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coax Ethernet

Discussion in 'Electronic Design' started by [email protected], Sep 25, 2006.

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  1. Guest

    Hi all
    I'm trying to solve a major problem we have at work. We have a master
    unit on the surface and multiple sensors in the water. For the past 10
    years they have been networked by RS485 operating at 1.5 Mbps. Our
    production people have gotten the sensors to communicate with the
    surface unit at distances well over 100 m with clever impedance
    matching tricks.

    However, we'd like to switch to Ethernet for robustness and for better
    realization of an ideal "single master, multiple sensors" model.

    Using RS485, we often use a "wet Y" or "wet W" to split the RS485 lines
    into 2 or 3 paths that are connected to sensors a short distance from
    the junction (~1 m or so). I want to figure out how to implement this
    same functionality with Ethernet (either coax or twisted pair).

    We have our cables custom-made. They are armored and quite robust.
    I'd like to avoid putting any electronics inside the Y or W junction.

    For twisted pair, I've heard that you should not unravel the pair more
    than an inch or you'll severely compromise the data integrity.

    I'm hoping that perhaps the old coax approach to Ethernet might be a
    reasonable solution since everything was tied together in an analog
    fashion with BNC connectors. However, it a daisy-chain configuration
    rather than a star configuration, which is really what I'm hoping to
    achieve (perhaps with clever impedance matching techniques?).

    Am I barking up the wrong tree? If I search hard enough am I likely to
    find a solution, or am I just headed in the wrong direction? Are there
    any Ethernet tutorials that you've found helpful at a hardware level?
    Ultimately, I'm going to have to put the whole thing together myself,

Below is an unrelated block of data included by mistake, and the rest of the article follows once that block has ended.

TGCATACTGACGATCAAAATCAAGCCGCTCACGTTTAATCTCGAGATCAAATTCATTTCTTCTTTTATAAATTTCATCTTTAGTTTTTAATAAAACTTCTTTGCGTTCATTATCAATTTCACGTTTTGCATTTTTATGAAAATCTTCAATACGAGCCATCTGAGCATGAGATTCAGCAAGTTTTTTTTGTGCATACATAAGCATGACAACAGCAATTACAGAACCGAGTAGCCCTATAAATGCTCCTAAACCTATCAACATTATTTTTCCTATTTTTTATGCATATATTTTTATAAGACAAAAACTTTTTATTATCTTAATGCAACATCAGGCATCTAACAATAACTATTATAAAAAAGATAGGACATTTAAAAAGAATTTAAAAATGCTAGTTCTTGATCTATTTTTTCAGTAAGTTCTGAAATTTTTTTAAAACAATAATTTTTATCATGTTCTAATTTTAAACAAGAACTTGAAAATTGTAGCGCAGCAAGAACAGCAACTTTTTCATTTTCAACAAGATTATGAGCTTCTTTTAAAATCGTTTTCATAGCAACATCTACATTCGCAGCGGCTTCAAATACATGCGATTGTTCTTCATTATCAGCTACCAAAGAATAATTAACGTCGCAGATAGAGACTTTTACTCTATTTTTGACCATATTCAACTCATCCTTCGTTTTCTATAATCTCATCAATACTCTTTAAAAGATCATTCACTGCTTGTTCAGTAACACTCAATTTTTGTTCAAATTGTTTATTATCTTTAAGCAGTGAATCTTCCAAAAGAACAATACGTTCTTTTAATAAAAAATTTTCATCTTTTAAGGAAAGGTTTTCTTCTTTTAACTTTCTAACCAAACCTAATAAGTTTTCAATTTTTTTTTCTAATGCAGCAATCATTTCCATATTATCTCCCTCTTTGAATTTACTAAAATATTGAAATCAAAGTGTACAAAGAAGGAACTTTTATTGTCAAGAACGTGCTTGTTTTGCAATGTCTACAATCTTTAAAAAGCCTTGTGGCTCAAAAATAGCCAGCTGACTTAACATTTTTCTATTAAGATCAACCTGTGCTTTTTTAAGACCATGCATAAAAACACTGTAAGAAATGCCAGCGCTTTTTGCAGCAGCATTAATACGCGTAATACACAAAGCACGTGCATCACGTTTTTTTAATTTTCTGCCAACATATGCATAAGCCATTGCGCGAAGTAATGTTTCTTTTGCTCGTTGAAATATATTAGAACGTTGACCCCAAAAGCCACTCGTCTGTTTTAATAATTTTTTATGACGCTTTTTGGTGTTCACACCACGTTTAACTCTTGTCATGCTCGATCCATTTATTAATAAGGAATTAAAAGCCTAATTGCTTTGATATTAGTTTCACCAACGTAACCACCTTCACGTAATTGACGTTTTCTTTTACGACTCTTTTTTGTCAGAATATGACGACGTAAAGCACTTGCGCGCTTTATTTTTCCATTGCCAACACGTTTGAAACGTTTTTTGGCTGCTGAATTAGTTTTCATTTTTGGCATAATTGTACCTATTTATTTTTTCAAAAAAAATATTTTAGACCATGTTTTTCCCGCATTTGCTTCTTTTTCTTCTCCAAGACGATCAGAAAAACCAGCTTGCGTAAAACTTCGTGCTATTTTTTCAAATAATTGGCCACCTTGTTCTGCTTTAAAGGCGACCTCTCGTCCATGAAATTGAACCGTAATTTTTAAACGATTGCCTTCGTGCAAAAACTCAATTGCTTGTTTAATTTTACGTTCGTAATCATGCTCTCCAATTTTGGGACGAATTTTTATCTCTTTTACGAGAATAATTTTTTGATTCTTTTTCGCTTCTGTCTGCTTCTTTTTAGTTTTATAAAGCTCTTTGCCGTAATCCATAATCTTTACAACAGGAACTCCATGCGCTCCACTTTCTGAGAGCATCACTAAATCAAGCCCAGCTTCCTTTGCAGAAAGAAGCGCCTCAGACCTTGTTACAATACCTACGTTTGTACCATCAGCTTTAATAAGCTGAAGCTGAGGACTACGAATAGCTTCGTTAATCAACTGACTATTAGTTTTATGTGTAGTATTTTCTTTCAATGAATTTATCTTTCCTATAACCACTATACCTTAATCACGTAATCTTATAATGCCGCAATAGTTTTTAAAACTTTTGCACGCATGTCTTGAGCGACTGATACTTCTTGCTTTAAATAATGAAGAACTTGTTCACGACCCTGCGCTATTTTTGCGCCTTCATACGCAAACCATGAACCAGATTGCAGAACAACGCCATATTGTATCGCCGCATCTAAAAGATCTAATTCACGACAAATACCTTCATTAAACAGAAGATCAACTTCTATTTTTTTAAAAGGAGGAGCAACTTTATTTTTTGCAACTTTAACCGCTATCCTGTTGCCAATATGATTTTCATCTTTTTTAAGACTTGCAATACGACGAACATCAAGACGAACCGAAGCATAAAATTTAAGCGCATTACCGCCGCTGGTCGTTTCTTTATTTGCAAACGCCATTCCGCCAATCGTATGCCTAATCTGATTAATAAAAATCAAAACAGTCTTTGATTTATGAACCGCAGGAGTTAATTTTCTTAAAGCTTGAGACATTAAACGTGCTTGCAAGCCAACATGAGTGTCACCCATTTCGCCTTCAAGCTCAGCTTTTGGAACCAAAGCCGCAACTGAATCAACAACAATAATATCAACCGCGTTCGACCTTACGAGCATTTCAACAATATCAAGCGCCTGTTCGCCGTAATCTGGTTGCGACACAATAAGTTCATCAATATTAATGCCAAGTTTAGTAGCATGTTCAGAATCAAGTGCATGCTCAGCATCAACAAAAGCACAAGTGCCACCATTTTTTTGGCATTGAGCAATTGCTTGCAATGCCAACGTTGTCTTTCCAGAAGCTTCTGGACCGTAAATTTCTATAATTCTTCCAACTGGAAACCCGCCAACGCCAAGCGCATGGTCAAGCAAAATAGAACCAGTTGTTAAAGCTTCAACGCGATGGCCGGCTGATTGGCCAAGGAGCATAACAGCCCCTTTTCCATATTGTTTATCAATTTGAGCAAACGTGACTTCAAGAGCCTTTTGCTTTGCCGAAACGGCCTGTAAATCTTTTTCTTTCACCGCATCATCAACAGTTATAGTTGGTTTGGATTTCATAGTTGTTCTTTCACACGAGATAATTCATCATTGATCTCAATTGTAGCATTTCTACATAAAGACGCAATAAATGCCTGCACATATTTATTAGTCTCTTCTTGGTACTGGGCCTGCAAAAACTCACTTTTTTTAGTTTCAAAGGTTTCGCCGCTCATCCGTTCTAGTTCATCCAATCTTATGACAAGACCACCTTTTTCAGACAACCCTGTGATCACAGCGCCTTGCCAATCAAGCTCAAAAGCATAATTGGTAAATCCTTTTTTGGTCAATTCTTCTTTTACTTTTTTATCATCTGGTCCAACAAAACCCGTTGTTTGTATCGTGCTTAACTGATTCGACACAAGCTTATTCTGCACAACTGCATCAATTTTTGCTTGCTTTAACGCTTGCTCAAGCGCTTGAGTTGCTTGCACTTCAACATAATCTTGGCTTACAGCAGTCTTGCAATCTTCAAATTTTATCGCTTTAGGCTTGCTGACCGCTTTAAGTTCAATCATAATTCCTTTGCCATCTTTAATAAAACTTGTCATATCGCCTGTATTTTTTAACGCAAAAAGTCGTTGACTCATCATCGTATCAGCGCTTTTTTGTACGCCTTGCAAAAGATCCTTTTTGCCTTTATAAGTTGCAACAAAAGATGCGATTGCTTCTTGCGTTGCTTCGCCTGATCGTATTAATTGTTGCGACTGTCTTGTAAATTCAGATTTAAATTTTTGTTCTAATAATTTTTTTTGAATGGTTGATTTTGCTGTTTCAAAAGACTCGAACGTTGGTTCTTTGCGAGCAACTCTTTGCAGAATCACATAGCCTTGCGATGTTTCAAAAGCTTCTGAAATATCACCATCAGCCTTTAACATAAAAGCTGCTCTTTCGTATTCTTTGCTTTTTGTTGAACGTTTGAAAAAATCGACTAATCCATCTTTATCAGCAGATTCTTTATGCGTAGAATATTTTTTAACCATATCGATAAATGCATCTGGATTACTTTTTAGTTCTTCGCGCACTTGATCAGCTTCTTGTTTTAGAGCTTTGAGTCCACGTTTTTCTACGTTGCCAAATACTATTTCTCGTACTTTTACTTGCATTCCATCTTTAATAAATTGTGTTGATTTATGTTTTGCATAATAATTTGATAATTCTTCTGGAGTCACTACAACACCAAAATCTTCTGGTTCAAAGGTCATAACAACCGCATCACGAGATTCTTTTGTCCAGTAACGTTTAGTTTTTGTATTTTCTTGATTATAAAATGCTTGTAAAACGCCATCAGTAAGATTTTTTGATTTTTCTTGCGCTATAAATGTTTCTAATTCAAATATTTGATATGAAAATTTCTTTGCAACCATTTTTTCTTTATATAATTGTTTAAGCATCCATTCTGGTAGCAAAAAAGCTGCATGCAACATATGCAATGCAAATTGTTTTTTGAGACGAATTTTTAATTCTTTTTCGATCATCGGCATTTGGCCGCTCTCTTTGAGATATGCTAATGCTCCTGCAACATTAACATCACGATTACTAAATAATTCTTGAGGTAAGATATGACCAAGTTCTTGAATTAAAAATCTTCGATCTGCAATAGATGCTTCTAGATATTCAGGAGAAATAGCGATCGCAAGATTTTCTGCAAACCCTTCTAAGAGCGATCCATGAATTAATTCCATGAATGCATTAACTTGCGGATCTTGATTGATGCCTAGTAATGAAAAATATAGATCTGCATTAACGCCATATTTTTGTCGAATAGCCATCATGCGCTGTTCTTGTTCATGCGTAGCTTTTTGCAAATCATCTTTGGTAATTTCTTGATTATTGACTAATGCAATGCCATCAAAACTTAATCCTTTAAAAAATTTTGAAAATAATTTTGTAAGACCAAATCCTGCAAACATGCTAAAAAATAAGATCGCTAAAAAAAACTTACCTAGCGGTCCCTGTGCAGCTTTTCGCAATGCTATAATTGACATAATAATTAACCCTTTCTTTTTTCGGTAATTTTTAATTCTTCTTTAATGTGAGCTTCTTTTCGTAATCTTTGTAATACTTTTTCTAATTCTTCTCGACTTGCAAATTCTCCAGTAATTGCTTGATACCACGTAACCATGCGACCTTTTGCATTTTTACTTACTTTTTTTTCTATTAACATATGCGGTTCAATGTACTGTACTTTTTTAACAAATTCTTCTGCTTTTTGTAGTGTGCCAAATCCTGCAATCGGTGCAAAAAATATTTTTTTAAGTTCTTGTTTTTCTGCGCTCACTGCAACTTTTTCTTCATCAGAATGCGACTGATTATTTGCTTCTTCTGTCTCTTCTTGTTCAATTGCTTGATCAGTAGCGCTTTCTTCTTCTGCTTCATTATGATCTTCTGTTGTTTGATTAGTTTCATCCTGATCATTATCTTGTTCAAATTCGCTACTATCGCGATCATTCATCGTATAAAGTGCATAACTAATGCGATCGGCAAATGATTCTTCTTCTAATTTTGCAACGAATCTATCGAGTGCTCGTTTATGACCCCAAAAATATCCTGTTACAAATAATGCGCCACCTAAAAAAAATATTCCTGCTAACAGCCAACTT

from hardware TCP/IP stack to MAC to PHY, so I'm also interested in
    recommendations for hardware solutions (I'm hoping for at least 5 Mbps
    throughput).

    Thanks in advance for the help.
    Todd
     
  2. Todd,
    leaving the end-end terminated transmission line for a T-tapped
    structure is a matter of impedance matching/mismatching.
    Whether twisted pair RS485 or ethernet or twisted pair
    ethernet doesn't really matter.

    I remember the TI RS485 transceivers adapted for long and fast
    transmissions. The 65HVD23D achieves [email protected] and the
    65HVD24D achieves [email protected]

    Rene
     
  3. tschoepflin wrote ...
    Perhaps we forget that Ethernet was wired with coax
    (huge RG-8 stuff the size of your thumb, and then RG-
    58, etc.) long before UTP ("Cat5", etc.) ever came along.
    HOWEVER, it was only defined as daisy-chain, never
    as any other topology. For many reasons, impedance
    being only one.

    You didn't mention what your data rates are here?
    If they are low enough you could get away with the
    same kind of CSMA/CD (carrier-sense, multiple-
    access/collision-detect) scheme that Ethernet uses,
    but designed to contend with the kind of reflections,
    etc. you would get from a random tree of coax.

    If you could live with lower throughput, and could
    design your own transcievers, you could get away
    with coax joined any old way you wish, because the
    transcievers would make allowances for the lousy
    transmission medium. But I don't think you would
    be successfull trying to use stock Ethernet interface
    nodes with a random coax tree. Unless maybe
    your the time between packets was MUCH longer
    than the packets themselves.
     
  4. Guest

    The original Ethernet was not a daisy chain, but a broadcast medium.
    The coaxial cable was supposed to be ternminated at either end, and
    every transceiver transmitted to every receiver on that length of coax.

    Obviously, you can use it as a star system

    The two crucial points about Ethernet were

    1) Collision detection

    2) Random back-off after a collision was detected.

    Collision detection just meant that a receiver monitored its own
    transmitters output, and signalled a collision whenever the received
    signal didn't match the transmitted signal, which immediately killed
    the transmission.

    Random backoff meant that the station didn't try to re-transmit
    immediately, but waited for variable amount of time before attempting
    to retransmit.

    The theory behind this is pretty well understood an works time, but you
    don't want to load an Ehternet link at anything approaching its maximum
    capacity - IIRR around 10% is as high as you'd want to go.

    That is about 1Mbit/sec on the original 10Mbit/sec hard ware, but that
    covered distances of over a kilometre. Waht the 100Mbit/sec hard ware
    looks like I've no idea.

    The single coaxial cable can be extended as an un-rooted tree by simple
    dumb repeaters - bearing in mind that the area that can be covered by